Art & Entertainment | Book Reviews | Education | Entertainment Video | Health | Lifestyle | Sport | Sport Video | Search

 


Last Dogs of Winter



Credit: Last Dogs of Winter (Lone Pine Films Ltd, 2011).

Listing details: The Last Dogs of Winter film screening

When: Wed - Sat at 7pm, January 16 - 26

Where: The New Zealand Film Archive, Wellington

Ticket price: $10 public / $8 concession


FOR IMMEDIATE RELEASE

Last Dogs of Winter

A film about wildlife... and one wild life. New Zealand filmmaker Costa Botes’ The Last Dogs of Winter (2011) tells the story of Canadian dog handler Brian Ladoon’s struggle to preserve the Canadian Eskimo dog, or Qimmiq, the rarest registered breed of dog in the world. The film received standing ovations at the Toronto International Film Festival in 2011.

The Last Dogs of Winter will screen at the Film Archive from January 16 - 26.

Formerly relied upon by the Inuits for transport, technology and cultural shifts have rendered the Canadian Eskimo Dog redundant. After the introduction of petrol-powered skidoos the population dwindled from tens of thousands to just a few hundred remaining dogs in the 1970s.

Based in the small community of Churchill, Manitoba, Ladoon has been working to save the Canadian Eskimo dog since 1976. This documentary captures his fierce and outspoken determination. Ladoon’s efforts have inspired both admiration and fierce criticism - largely because his colony of dogs share their pitiless natural environment with itinerant wild polar bears (Churchill is known as “The Polar Bear Capital of the World”), and his practices are seen by some to be inhumane.

Botes’ documentary also features Caleb Ross, a former kiwi actor (who has stints on Xena and Shortland Street among his credits). Newly arrived in Canada, Ross came across a job posting in his hostel that read “Come to Churchill, breed Eskimo dogs, see polar bears.” At the time of filming Ross had been working with Ladoon and his dogs for three years.

“Filming with a lightweight HD camera and only his wife as crew (a job that required her to drive a pickup truck down vast stretches of icy road and carry a gun with rubber bullets to be prepared for rogue polar bears), Botes intercuts artfully shot interviews with spectacular outdoor scenes. Among the most captivating are those of the chained dogs interacting with the curious bears, and the lumbering white bears gamboling with one another in the snow... Fine sound design and musical effects support the visuals, as does Thom McLeod’s atmospheric score.” - Variety

Botes, who headed the film as director/producer/editor/cinematographer, is an esteemed name in New Zealand film. His previous projects include Forgotten Silver (1995), Saving Grace (1998) and Candyman (2010), among others.

ENDS

www.filmarchive.org.nz


© Scoop Media

 
 
 
 
 
Culture Headlines | Health Headlines | Education Headlines

 

Architecture:
Ian Athfield Dies In Wellington

New Zealand Institute of Architects: It is with great sadness that we inform Members that Sir Ian Athfield, one of New Zealand's finest architects, has passed away in Wellington. More>>

ALSO:

Wellington Production: New-Look Tracy Brothers Are F.A.B.

ITV and New Zealand’s Pukeko Pictures today released an exclusive preview of the new-look Tracy brothers from this year’s hotly anticipated new series, Thunderbirds Are Go. More>>

ALSO:

Cardinal Numbers:
Pope Francis Names Archbishop From NZ Among New Cardinals

Announcing a list of bishops to be made Cardinals in February Pope Francis named Archbishop John Dew, Archbishop of Wellington, overnight from Rome. On hearing the news of the announcement, Archbishop John Dew said "This news is recognition of the Catholic Church in Aotearoa New Zealand, and the contribution it makes to the global Catholic family." More>>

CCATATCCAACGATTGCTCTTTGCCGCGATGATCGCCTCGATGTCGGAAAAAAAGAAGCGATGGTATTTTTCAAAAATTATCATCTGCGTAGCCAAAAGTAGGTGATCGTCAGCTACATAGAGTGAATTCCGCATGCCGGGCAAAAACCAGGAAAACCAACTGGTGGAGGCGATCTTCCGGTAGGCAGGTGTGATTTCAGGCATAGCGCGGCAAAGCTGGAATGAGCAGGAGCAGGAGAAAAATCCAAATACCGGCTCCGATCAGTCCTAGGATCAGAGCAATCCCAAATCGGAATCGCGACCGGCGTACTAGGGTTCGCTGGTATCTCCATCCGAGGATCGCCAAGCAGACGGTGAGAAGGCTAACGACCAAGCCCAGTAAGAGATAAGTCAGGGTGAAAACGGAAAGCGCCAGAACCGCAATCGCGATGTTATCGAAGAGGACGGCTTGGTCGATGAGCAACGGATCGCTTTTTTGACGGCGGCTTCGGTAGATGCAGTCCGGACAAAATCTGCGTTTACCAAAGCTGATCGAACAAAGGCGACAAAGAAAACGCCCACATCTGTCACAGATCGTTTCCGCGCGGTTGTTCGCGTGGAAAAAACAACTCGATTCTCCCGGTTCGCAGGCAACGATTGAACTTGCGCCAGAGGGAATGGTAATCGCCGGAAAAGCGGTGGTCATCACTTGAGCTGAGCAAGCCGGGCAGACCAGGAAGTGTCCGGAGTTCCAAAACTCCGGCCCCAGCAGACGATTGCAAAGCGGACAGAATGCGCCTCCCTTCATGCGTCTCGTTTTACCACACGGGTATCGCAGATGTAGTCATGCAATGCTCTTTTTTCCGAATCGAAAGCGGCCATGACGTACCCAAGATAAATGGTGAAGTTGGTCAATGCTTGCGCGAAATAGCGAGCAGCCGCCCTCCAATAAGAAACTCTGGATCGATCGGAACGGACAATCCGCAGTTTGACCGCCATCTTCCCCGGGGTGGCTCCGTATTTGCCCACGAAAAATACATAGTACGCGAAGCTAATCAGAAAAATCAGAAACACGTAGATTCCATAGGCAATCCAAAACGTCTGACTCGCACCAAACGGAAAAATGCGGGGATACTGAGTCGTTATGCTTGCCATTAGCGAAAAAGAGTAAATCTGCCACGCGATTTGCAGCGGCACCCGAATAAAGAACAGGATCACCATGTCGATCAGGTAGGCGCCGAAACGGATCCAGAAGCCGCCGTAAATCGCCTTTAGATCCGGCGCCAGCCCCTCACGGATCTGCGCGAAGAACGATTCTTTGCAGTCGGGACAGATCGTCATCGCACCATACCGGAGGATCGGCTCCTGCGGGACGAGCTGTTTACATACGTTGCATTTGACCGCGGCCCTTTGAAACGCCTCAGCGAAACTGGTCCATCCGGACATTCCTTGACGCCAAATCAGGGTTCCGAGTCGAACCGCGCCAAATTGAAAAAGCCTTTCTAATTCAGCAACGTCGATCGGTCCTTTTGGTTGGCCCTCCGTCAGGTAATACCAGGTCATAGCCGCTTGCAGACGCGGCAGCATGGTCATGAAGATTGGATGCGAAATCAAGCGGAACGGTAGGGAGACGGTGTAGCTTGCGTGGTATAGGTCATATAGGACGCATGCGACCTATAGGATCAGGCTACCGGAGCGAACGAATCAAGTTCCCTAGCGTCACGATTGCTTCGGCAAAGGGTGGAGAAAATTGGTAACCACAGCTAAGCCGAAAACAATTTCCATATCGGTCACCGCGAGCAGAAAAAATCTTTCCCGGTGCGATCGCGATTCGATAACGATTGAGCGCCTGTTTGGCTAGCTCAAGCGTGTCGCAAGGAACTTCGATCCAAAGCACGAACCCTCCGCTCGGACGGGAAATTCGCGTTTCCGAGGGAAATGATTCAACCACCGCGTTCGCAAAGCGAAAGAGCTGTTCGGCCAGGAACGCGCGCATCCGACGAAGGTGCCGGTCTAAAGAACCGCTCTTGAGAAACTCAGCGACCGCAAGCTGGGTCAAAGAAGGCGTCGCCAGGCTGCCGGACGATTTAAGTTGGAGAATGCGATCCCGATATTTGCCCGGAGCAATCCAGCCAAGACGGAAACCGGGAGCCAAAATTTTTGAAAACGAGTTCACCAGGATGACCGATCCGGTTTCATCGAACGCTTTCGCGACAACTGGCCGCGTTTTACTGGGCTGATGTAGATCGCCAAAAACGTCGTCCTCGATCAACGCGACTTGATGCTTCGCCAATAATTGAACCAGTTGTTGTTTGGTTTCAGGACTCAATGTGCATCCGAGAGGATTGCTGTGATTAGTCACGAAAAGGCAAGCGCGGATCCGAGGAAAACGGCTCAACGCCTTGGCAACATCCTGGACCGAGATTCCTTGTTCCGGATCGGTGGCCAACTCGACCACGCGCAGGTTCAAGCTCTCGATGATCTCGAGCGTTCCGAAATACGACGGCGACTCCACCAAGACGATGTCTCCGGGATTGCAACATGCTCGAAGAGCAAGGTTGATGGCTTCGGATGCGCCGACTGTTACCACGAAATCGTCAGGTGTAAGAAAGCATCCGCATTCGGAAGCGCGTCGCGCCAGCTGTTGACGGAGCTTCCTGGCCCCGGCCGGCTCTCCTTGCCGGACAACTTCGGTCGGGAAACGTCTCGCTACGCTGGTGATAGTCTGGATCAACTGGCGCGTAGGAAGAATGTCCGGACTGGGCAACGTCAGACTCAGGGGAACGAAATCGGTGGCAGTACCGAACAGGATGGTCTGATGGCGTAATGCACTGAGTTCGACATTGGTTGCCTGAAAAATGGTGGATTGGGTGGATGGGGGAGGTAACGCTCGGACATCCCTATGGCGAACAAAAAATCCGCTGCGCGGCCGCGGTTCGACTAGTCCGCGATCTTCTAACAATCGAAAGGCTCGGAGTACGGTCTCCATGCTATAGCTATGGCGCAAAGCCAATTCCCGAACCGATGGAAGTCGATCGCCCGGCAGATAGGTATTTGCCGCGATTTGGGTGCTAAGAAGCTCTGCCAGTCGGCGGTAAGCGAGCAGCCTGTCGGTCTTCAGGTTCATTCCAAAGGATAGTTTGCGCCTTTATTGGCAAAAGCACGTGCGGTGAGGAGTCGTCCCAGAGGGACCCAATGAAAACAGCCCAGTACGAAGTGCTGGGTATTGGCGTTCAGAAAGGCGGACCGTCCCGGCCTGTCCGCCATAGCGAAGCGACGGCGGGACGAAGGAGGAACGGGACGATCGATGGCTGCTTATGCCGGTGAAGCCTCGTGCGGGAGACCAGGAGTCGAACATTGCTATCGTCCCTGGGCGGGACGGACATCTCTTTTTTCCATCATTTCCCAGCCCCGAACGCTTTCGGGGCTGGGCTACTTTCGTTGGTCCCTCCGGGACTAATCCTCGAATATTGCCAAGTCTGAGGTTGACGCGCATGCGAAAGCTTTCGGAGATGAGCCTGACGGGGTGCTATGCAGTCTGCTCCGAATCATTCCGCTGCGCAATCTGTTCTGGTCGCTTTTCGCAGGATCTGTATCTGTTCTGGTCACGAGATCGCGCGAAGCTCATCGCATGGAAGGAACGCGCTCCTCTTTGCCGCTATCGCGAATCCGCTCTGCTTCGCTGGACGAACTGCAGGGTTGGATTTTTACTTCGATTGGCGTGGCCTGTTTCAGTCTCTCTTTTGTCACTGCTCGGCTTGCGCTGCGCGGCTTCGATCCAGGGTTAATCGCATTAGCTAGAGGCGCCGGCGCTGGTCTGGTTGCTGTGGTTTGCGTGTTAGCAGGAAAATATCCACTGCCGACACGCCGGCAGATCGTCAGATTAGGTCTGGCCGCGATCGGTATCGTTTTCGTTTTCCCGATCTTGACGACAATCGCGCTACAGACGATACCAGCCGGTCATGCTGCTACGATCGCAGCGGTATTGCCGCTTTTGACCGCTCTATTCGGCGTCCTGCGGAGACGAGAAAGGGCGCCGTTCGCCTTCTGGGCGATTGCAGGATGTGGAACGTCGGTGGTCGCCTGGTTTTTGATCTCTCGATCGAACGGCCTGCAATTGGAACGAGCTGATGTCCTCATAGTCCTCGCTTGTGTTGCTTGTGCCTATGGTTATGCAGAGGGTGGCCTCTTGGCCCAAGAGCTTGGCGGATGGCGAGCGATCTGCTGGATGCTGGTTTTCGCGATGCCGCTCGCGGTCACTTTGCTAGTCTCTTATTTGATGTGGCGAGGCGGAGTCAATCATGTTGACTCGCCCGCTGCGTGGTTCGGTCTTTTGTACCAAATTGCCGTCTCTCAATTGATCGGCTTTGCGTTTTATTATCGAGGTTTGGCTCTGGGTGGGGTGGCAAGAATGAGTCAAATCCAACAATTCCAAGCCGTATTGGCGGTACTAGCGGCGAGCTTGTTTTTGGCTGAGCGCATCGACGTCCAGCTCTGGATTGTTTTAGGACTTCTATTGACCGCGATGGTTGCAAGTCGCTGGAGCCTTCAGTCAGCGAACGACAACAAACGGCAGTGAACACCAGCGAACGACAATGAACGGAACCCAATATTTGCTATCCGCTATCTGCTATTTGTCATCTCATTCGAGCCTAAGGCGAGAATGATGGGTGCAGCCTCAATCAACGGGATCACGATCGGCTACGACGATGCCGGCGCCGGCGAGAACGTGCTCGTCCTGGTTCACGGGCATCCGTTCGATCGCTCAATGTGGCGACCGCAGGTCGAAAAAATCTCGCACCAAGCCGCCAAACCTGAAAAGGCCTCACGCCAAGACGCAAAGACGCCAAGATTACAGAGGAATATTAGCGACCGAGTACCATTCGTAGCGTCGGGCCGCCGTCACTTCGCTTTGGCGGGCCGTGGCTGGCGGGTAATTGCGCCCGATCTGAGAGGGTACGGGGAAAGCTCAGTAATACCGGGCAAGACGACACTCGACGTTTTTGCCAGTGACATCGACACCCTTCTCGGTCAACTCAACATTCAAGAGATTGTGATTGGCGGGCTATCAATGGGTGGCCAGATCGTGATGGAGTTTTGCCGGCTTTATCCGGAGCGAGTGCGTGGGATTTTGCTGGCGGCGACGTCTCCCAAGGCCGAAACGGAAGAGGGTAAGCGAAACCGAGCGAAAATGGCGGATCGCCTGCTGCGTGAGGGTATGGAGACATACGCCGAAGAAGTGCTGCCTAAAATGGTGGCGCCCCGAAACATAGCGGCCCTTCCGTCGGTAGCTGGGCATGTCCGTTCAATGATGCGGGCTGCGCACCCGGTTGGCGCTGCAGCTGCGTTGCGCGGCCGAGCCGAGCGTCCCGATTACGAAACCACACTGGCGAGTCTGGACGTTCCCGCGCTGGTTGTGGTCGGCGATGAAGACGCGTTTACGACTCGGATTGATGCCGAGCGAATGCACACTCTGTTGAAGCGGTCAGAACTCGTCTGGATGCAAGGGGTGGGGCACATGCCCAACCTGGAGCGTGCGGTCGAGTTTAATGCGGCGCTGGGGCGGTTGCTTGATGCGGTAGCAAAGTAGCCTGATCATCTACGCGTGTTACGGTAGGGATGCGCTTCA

ALSO:

Nomenclature: Charlotte And Oliver Top Baby Names For 2014

Charlotte and Oliver were the most popular names for newborn girls and boys in 2014... The top 100 girls’ and boys’ names make up a small proportion of the more than 12,000 unique first names registered for children born this year, says Jeff Montgomery, Registrar-General of Births, Deaths and Marriage. More>>

Werewolf: Katniss Joins The News Team

From the outset, the Hunger Games series has dwelt obsessively on the ways that media images infiltrate our public and personal lives... From that grim starting point, Mockingjay Part One takes the process a few stages further. There is very little of the film that does not involve the characters (a) being on screens (b) making propaganda footage to be screened and (c) reacting to what other characters have been doing on screens. More>>

ALSO:

Scoop Review Of Books: Ko Witi Te Kaituhituhi

Witi Ihimaera, the distinguished Māori author and the first Māori to publish a book of short stories and a novel, has adopted a new genre with his latest book. But despite its subtitle, this book is a great deal more than a memoir of childhood. More>>

Werewolf: Rescuing Paul Robeson

Would it be any harder these days, for the US government to destroy the career of a famous American entertainer and disappear them from history – purely because of their political beliefs? You would hope so. In 1940, Paul Robeson – a gifted black athlete, singer, film star, Shakespearean actor and orator – was one of the most beloved entertainers on the planet. More>>

ALSO:

"Not A Competition... A Quest": Chapman Tripp Theatre Award Winners

Big winners on the night were Equivocation (Promising Newcomer, Best Costume, Best Director and Production of the Year), Kiss the Fish (Best Music Composition, Outstanding New NZ Play and Best Supporting Actress), and Watch (Best Set, Best Sound Design and Outstanding Performance). More>>

ALSO:

Get More From Scoop

 
 

LATEST HEADLINES

 
 
 
 
Culture
Search Scoop  
 
 
Powered by Vodafone
NZ independent news